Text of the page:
Quechua Leaders and Oil Company Disagree on Historical Timeline As Company Agrees to Pay for Use of Quechua Land

In the Pastaza River Basin of the Northern Peruvian Amazon, a lengthy meeting on Friday between indigenous Quechua leaders and Argentine oil giant Pluspetrol Norte concluded with the oil company agreeing to provide financial compensation for its long-term use of Quechua ancestral land.

Since 2000, Pluspetrol Norte has operated in the storied oil Lot 192 (formerly known as Block 1-AB), an area of approximately 500,000 hectares that overlies the historic territory of the Quechua, Achuar, and Urarinas indigenous people. Pluspetrol Norte currently extracts 17,500 barrels of oil daily from Lot 192; the oil pumped from the lot accounts for 11.7 percent of the country’s total oil production.

Lot 192 has been the site of oil drilling and accompanying oil spills since 1971, when Occidental Petroleum (OXY) began exploration and pumping there. Reckless pollution revealing egregious disregard for human life and environmental standards has been common practice in Lot 192 since the early 70s, and the indigenous people living in the area have suffered the grave health consequences of exposure to the toxic compounds contaminating the soil and waterways they depend on. In addition to suffering decreased yields of fish, diseased game and diminished agricultural production, communities living with the presence of barium, arsenic, lead, and TPH (Total Petroleum Hydrocarbons) experience devastating health problems- amongst them cancer, neurological disorders, skin rashes, respiratory illnesses and impaired development.

On the 12th of July, Apus (community leaders) from FEDIQUEP led hundreds of indigenous people from the Upper Pastaza on a march to Pluspetrol Norte’s facilities in Nuevo Andoas to demand that the company address its irresponsible exploitation of the land and provide remuneration to the communities for the use of their legally recognized ancestral territory. The result of the July 12th demonstration was the roundtable discussion held Friday in the Quechua community of Nuevo Porvenir.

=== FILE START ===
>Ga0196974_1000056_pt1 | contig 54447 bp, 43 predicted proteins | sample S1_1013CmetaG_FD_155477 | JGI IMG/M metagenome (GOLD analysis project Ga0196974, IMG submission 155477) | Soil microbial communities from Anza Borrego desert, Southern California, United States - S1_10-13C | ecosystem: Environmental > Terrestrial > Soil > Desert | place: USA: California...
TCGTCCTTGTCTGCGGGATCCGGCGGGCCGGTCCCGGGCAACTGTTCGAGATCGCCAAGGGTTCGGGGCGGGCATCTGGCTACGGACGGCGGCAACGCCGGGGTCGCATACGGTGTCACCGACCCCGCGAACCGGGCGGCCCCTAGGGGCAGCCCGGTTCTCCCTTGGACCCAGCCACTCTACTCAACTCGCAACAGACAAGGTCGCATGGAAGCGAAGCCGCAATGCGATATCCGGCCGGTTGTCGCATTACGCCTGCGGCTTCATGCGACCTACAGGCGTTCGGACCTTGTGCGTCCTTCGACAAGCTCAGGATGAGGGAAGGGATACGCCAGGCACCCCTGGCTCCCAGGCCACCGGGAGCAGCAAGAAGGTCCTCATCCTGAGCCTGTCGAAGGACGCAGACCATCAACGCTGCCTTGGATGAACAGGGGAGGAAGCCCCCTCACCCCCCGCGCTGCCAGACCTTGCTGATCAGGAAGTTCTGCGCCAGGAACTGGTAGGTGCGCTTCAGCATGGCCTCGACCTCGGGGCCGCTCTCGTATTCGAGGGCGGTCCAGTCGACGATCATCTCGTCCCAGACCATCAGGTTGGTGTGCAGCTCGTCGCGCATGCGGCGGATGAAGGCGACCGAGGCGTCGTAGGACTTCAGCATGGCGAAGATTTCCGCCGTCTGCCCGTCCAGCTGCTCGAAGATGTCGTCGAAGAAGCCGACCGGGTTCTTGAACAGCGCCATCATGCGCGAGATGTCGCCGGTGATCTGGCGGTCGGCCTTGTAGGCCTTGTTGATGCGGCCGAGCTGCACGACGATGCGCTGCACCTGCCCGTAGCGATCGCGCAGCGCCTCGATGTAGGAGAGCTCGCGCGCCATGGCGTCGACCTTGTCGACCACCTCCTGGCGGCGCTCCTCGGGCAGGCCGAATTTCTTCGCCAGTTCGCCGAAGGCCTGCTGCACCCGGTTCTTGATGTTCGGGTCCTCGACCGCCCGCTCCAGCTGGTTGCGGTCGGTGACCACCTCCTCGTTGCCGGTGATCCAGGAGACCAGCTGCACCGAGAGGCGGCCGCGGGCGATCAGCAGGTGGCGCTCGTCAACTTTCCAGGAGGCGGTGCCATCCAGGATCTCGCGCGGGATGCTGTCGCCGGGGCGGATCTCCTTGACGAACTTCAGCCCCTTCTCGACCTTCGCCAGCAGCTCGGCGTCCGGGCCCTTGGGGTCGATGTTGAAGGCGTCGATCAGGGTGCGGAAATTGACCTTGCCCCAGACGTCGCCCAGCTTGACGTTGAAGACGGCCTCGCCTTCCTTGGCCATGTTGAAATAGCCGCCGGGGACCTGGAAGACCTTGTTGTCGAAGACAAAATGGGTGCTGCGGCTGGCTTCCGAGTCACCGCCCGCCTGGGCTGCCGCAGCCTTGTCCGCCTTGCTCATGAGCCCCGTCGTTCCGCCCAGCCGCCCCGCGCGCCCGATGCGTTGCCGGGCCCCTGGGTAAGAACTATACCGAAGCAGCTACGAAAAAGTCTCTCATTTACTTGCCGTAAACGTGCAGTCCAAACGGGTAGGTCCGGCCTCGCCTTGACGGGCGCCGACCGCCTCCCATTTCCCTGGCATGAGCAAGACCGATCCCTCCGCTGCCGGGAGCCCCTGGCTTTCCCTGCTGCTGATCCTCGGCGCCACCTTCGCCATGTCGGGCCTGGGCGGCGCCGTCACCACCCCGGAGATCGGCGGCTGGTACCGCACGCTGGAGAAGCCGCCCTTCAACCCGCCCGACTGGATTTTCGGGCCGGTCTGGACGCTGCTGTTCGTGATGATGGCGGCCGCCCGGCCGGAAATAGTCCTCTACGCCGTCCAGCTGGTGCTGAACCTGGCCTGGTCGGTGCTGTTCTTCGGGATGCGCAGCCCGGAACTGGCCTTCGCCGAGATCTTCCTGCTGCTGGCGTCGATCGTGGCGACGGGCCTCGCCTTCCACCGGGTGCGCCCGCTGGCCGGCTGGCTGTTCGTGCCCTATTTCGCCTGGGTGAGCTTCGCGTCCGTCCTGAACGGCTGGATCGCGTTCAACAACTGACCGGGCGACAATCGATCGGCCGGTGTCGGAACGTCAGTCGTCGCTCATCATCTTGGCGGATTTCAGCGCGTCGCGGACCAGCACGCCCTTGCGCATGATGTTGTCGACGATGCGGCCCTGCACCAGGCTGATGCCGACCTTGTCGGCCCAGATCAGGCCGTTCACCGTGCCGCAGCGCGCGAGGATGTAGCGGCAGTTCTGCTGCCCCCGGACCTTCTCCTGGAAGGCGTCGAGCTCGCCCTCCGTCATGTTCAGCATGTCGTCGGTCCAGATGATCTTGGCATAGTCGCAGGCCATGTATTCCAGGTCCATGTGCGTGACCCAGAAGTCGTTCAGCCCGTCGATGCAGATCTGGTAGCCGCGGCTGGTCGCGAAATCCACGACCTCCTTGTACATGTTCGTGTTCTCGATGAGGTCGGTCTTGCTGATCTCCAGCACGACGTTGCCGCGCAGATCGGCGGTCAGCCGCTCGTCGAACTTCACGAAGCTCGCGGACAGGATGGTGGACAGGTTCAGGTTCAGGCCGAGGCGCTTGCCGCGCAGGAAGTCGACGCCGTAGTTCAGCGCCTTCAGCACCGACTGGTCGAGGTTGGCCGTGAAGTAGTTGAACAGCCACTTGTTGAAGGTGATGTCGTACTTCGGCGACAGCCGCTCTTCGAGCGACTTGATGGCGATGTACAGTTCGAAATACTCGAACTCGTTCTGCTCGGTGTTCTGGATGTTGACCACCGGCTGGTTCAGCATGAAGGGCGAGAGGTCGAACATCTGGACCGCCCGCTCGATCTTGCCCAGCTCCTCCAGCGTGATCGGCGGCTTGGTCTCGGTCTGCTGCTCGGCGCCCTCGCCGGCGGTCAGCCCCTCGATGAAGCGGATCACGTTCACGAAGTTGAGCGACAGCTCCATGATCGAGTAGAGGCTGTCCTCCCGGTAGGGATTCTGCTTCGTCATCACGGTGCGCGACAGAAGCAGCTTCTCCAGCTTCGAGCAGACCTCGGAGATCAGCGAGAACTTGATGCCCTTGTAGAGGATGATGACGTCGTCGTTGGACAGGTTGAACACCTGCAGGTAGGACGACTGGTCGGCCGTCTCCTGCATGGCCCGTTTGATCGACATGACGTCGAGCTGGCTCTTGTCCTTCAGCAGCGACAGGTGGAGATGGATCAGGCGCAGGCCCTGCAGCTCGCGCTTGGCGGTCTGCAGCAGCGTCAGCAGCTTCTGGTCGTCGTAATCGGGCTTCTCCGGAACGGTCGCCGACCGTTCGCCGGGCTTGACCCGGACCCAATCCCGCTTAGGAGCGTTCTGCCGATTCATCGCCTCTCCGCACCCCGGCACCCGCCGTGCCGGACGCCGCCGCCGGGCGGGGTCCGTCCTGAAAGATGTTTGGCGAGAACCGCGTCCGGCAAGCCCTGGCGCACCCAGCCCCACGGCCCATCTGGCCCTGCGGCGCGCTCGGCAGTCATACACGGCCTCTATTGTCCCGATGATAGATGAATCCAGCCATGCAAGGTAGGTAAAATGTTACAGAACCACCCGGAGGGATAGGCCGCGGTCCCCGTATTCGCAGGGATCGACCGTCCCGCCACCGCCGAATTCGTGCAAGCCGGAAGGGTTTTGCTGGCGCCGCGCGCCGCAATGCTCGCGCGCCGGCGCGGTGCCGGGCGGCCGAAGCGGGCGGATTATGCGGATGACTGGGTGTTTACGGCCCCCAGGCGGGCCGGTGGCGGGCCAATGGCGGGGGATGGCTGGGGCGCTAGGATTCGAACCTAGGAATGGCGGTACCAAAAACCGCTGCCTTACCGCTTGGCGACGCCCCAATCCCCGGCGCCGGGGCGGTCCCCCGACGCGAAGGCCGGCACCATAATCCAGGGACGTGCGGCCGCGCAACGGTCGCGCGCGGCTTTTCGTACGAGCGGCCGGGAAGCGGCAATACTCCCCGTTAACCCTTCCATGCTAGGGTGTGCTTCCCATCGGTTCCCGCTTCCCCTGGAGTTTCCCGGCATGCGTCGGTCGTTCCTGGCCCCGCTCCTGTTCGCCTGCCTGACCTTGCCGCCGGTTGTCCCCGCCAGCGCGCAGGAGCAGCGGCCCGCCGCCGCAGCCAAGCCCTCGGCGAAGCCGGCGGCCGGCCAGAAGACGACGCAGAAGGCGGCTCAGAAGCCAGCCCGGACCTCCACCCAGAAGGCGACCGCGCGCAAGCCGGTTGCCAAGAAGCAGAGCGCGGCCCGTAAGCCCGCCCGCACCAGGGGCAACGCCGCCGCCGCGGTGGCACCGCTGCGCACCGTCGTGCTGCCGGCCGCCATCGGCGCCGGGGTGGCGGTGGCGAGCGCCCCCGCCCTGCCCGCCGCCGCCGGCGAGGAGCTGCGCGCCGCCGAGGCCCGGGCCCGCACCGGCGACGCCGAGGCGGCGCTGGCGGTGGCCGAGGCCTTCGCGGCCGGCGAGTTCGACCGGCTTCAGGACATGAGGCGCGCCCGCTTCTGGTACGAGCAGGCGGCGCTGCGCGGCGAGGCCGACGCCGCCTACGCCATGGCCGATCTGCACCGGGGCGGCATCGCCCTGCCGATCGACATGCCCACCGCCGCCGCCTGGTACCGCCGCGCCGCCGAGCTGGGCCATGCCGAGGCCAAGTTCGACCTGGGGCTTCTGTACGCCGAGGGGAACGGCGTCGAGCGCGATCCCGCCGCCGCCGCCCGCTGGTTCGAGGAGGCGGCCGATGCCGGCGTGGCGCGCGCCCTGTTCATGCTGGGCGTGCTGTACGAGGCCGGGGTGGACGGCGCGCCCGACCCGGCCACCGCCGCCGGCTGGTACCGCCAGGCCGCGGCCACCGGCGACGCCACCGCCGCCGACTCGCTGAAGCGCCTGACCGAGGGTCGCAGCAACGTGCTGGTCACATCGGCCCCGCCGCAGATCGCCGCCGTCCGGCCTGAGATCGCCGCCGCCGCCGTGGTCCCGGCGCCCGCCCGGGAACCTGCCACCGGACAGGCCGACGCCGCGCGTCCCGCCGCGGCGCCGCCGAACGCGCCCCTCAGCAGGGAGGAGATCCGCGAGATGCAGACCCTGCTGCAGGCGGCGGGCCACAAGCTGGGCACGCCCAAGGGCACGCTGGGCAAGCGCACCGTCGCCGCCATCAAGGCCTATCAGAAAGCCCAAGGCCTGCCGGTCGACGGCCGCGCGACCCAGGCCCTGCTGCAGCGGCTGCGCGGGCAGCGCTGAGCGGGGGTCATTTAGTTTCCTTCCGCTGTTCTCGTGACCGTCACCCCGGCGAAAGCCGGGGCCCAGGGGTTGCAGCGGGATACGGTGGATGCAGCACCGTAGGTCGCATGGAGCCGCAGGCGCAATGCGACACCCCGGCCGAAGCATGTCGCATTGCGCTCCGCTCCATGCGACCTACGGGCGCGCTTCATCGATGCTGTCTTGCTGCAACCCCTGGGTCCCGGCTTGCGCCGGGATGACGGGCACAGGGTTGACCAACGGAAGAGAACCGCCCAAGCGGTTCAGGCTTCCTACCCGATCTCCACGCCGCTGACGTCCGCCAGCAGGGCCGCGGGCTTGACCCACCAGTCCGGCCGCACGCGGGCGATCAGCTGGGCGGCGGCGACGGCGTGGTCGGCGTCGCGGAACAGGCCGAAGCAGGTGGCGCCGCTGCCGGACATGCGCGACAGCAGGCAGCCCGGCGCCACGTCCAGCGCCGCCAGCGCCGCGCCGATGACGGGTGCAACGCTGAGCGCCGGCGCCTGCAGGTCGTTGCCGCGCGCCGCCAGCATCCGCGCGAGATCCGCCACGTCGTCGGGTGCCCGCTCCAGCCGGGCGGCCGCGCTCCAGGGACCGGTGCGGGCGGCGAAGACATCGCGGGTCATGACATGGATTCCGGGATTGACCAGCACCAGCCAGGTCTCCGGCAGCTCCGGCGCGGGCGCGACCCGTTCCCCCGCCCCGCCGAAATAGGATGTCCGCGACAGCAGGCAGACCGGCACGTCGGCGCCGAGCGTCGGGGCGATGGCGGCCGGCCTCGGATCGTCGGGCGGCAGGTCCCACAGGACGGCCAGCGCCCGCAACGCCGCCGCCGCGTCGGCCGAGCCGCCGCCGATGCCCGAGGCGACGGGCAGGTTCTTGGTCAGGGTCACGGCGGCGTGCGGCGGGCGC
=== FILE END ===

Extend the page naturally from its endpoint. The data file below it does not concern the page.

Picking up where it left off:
In attendance at Friday’s meeting were representatives from FEDIQUEP and from Pluspetrol, joined by representatives from the Office of Dialogue and Sustainability, the Presidency of the Council of Ministers, the Ministry of Energy and Mines, the Public Ministry, and the Management of Indigenous Affairs of the Regional Government of Loreto.

FEDIQUEP and Pluspetrol Norte agreed on a timeline for the months of September and October, during which both parties will find appraisers to evaluate the amount to be paid by the oil company. FEDIQUEP and Pluspetrol Norte will reconvene on the 26th of August to evaluate the progress of the process. Currently, the oil company is offering to pay compensation for operations since 2001, when it inherited Lot 192 from OXY.  FEDIQUEP is requesting compensation for the past 42 years oil activity endured by the Quechua.

Last year in June, Aurelio Chino Dahua, the president of the Quechua federation FEDIQUEP, led residents from at least 17 Quechua communities in a week of peaceful protests that resulted in the Peruvian government sending a commission of experts from national environmental agencies into the Pastaza and three other key river basins to assess oil contamination. The commission is also tasked with creating a comprehensive program to address health concerns and carry out environmental remediation. When the results of the commission’s testing in Lot 192 were released in March, the levels of oil related compounds were so catastrophically high that the Peruvian government declared an environmental state of emergency in the zone.

Deborah Rivett, Monday, 29 July 2013